I baked the tartlets at 350°F for 20 minutes, until the crust was baked through and the filling was puffy and set.

Allowing the tartlets to cool was no easy task, but I left them alone for about 25 minutes, until the pan was cool enough to handle, then I removed each tartlet to a rack to finish cooling. Well, all except for those destined for the dessert plate.

In case you’re wondering, that wasn’t all for me. My wife and I split the tartlets on the plate. But I did sneak another one every time I walked past the table. And I found lots of excuses to pass through the dining room.

I really enjoyed these tartlets. The almond paste gave the filling a wonderfully rich and warm flavor, while the berries provided a juicy, tart contrast. I liked the blackberry ones the best, although I wouldn’t say no to either of them. Which is why I eventually had to wrap them and put them away.

So that’s it for the sweet tarts and pies. On to Puff Pastries. I hope you’ll come along for the ride.

Sour Cream Apple Pie {ModBak}

This recipe, the last of three apple pie recipes in the Sweet Tarts & Pies section of The Modern Baker, is the only one that really seems like pie. The other two — Breton apple pie and Maida’s Big Apple Pie — are more of a cake and tart, respectively. Each one is delicious in its own right, but none, including this one, reminds me of a classic apple pie. When I think of apple pie, I picture a double-crusted pie (although I don’t have anything against crumb topping, either) with a filling made of apples, sugar, cinnamon, butter, maybe a splash of lemon juice, and not much else.

The twist in this recipe is the addition of sour cream, which makes a custard-style pie. To make the pie, I began by cooking down some apples in butter and sugar. While the apples were cooking, I whisked together flour, sugar, eggs, vanilla, and sour cream. Then I made the crumb topping, which consisted of flour, sugar, baking powder, cinnamon, and butter. Finally, I rolled out and panned a single crust sweet pie dough.

Once the apples had cooled, I combined them with the sour cream custard mixture.

As soon as I put the filling into the pie, I knew I had a bit too much. Fortunately, I had placed the pie pan on a parchment-lined jelly roll pan, so it caught the overflow.

After topping the pie with the crumbs, I baked it at 350°F for about 55 minutes, until the filling was set and the topping nicely browned.

I cooled the pie (more or less), then sliced and served it for a late-evening snack.

The recipe says that the pie needs no accompaniment, and it was certainly good on its own.

Don’t tell Nick, but it was also awesome with ice cream and whipped cream!

Coconut Lemongrass Braised Chicken {FFwD}

I hadn’t originally planned to make this week’s French Fridays with Dorie recipe, coconut lemongrass braised pork, for the simple reason that I don’t eat pork. The rest of my family eats it, so I thought about making it for them. But the thought of cooking two meals in the summer heat  made me change my mind about that. Nonetheless, I decided to take a quick look at the recipe to see if it seemed like something I might make for the girls another time. That’s when I read in the headnote that Dorie sometimes makes this recipe with chicken instead of pork.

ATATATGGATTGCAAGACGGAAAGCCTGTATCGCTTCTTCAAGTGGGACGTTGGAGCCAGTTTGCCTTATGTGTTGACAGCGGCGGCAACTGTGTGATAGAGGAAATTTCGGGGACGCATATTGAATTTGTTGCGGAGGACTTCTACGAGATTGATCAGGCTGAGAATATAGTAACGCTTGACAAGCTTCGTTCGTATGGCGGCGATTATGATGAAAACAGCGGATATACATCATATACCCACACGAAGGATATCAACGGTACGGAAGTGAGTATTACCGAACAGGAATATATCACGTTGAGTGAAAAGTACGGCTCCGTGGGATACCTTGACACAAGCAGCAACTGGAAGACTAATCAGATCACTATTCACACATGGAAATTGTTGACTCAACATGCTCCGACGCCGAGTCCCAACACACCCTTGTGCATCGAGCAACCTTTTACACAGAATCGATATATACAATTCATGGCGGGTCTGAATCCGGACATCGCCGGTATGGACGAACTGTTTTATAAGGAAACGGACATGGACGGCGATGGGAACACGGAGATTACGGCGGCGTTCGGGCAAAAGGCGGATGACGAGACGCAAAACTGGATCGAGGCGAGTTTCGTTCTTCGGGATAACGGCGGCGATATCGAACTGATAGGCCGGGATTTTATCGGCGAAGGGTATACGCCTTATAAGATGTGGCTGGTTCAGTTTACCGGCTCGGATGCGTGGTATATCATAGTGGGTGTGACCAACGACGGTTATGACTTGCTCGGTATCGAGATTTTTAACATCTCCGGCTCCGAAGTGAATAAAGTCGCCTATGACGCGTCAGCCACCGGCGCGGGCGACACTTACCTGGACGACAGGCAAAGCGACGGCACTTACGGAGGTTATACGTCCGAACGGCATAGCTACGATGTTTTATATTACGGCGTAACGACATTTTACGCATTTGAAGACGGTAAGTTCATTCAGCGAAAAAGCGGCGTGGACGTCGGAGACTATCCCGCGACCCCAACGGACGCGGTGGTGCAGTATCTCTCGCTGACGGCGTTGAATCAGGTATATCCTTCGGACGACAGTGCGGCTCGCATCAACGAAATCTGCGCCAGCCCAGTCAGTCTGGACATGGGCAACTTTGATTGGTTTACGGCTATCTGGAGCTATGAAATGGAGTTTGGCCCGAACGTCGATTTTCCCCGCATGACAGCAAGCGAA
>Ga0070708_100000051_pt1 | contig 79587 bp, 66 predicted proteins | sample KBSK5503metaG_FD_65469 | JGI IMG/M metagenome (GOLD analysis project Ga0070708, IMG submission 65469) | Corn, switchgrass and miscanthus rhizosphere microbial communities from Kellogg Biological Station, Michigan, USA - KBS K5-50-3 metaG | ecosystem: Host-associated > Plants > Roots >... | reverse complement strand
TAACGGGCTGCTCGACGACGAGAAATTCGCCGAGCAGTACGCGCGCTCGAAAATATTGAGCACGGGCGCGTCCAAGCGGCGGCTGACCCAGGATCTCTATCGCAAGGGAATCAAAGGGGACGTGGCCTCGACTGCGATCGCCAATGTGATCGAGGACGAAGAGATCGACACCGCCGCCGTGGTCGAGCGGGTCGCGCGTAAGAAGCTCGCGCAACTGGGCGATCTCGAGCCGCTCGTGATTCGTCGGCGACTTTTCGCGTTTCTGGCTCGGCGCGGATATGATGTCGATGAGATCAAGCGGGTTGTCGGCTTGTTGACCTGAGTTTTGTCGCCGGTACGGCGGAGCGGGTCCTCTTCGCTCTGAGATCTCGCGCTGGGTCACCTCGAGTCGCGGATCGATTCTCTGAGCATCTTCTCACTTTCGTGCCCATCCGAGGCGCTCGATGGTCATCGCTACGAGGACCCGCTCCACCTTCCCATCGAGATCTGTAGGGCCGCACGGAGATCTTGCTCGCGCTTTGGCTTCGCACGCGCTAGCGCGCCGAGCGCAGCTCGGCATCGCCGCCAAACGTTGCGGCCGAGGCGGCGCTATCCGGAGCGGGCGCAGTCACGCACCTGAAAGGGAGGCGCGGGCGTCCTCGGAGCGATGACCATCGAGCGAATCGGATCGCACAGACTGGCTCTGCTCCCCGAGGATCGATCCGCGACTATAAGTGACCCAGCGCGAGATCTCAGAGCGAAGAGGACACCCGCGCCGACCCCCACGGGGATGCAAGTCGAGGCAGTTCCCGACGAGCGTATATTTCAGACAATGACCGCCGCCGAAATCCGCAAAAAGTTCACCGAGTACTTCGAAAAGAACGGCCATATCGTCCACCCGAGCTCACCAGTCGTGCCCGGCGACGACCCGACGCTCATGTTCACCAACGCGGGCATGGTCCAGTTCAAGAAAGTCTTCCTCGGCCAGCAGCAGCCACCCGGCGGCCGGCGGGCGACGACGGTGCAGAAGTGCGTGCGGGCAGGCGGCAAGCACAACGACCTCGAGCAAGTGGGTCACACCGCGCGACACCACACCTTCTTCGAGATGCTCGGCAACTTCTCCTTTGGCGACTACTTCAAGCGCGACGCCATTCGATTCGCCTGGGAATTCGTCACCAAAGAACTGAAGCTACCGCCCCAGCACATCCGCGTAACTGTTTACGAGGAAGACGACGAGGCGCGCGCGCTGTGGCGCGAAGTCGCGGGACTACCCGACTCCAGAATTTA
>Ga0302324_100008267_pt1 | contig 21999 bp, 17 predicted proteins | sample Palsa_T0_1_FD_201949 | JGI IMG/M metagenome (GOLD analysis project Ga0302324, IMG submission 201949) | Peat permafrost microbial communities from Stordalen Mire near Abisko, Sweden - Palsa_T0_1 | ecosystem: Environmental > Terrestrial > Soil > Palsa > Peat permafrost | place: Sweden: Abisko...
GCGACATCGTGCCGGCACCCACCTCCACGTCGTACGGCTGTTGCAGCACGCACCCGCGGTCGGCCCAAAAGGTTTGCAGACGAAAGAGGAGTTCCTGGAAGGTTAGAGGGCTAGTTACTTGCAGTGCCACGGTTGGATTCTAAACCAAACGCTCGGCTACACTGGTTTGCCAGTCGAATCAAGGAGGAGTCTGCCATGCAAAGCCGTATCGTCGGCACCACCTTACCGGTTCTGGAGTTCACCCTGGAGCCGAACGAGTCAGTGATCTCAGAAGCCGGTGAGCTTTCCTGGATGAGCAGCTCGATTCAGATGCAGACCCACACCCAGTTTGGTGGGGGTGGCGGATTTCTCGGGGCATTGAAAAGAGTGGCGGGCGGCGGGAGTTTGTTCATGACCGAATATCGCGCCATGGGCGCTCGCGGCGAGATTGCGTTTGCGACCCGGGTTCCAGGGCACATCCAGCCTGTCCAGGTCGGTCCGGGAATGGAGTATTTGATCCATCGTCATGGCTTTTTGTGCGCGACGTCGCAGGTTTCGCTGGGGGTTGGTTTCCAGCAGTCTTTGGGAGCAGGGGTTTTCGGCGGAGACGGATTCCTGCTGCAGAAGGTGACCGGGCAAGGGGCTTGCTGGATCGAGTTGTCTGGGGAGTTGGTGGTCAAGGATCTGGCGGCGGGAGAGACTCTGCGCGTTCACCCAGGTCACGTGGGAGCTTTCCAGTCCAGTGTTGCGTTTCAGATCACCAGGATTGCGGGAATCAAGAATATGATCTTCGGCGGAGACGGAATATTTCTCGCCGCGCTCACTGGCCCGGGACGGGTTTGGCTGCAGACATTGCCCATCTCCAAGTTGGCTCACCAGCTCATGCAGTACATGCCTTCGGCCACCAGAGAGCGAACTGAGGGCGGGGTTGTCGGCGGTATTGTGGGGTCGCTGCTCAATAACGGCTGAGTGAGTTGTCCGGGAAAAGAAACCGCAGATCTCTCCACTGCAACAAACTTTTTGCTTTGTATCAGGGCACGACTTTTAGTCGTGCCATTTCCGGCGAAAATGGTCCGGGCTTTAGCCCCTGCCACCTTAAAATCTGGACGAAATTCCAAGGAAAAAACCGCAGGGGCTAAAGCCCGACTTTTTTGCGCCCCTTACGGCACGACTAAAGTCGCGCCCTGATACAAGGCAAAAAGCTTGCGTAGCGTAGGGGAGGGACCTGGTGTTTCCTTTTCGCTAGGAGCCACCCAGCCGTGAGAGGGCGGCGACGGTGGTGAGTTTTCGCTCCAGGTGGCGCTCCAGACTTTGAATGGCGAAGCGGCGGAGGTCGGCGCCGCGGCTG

So, I was back in business.

The only ingredients I didn’t already have in the pantry for this recipe were lemongrass and coconut milk, so after a quick trip to the store, I was set to begin.

I began by browning the chicken in a large skillet. I had a whole fryer in the fridge, so I cut it up and used it in this recipe. The next time I make it, I’d like to try it with cubed pieces of boneless breast or thighs, or a combination of the two.

As the pieces browned, I transferred them to an enameled cast iron Dutch oven. Once all the chicken was in the Dutch oven, I added the spices — turmeric, curry powder, cardamom seeds, white peppercorns, coriander seeds, lemon zest, lemongrass, salt, and pepper — and cooked until the spices became very fragrant.

I added the coconut milk, water, and, in a departure from the recipe, potatoes, carrots, and onions.

After bringing the pot to a boil, I covered it, then slid it in the oven. I braised the chicken at 300°F for about 50 minutes, until the chicken was done and the vegetables were tender.

I started cooking late the evening I made this, and we ended up eating something else for dinner while the chicken was in the oven. My younger daughter and I decided to split a small serving of the chicken just to try it out.

Note to self: don't photograph yellow food on a green dish

 We both liked the dish a lot. The lemongrass and coconut flavors lent a mild sweetness to the dish, and the curry and other spices were fragrant but not overpowering.

I froze the rest of the chicken and vegetables and served them the following week over egg noodles. As the chicken reheated, it started falling off the bone, so I picked it all off and shredded the chicken, which is what made me think it would be good to make with boneless chicken the next time.

This is a dish I will make again, using my alterations — boneless chicken pieces instead of pork, adding the vegetables before putting the pot in the oven, and braising for a bit longer than the recipe for the pork. And knowing that it reheats well, I’ll probably make a larger recipe next time so we can get several meals from it.

Introducing “The Pig”

I’m not sure where I first saw a salt pig. It was probably on a website that sells cooking, baking, and general kitchen supplies and equipment. It seemed familiar, like I had probably seen someone using one on TV, and I immediately wanted one. But in an uncharacteristic show of restraint, I didn’t buy it.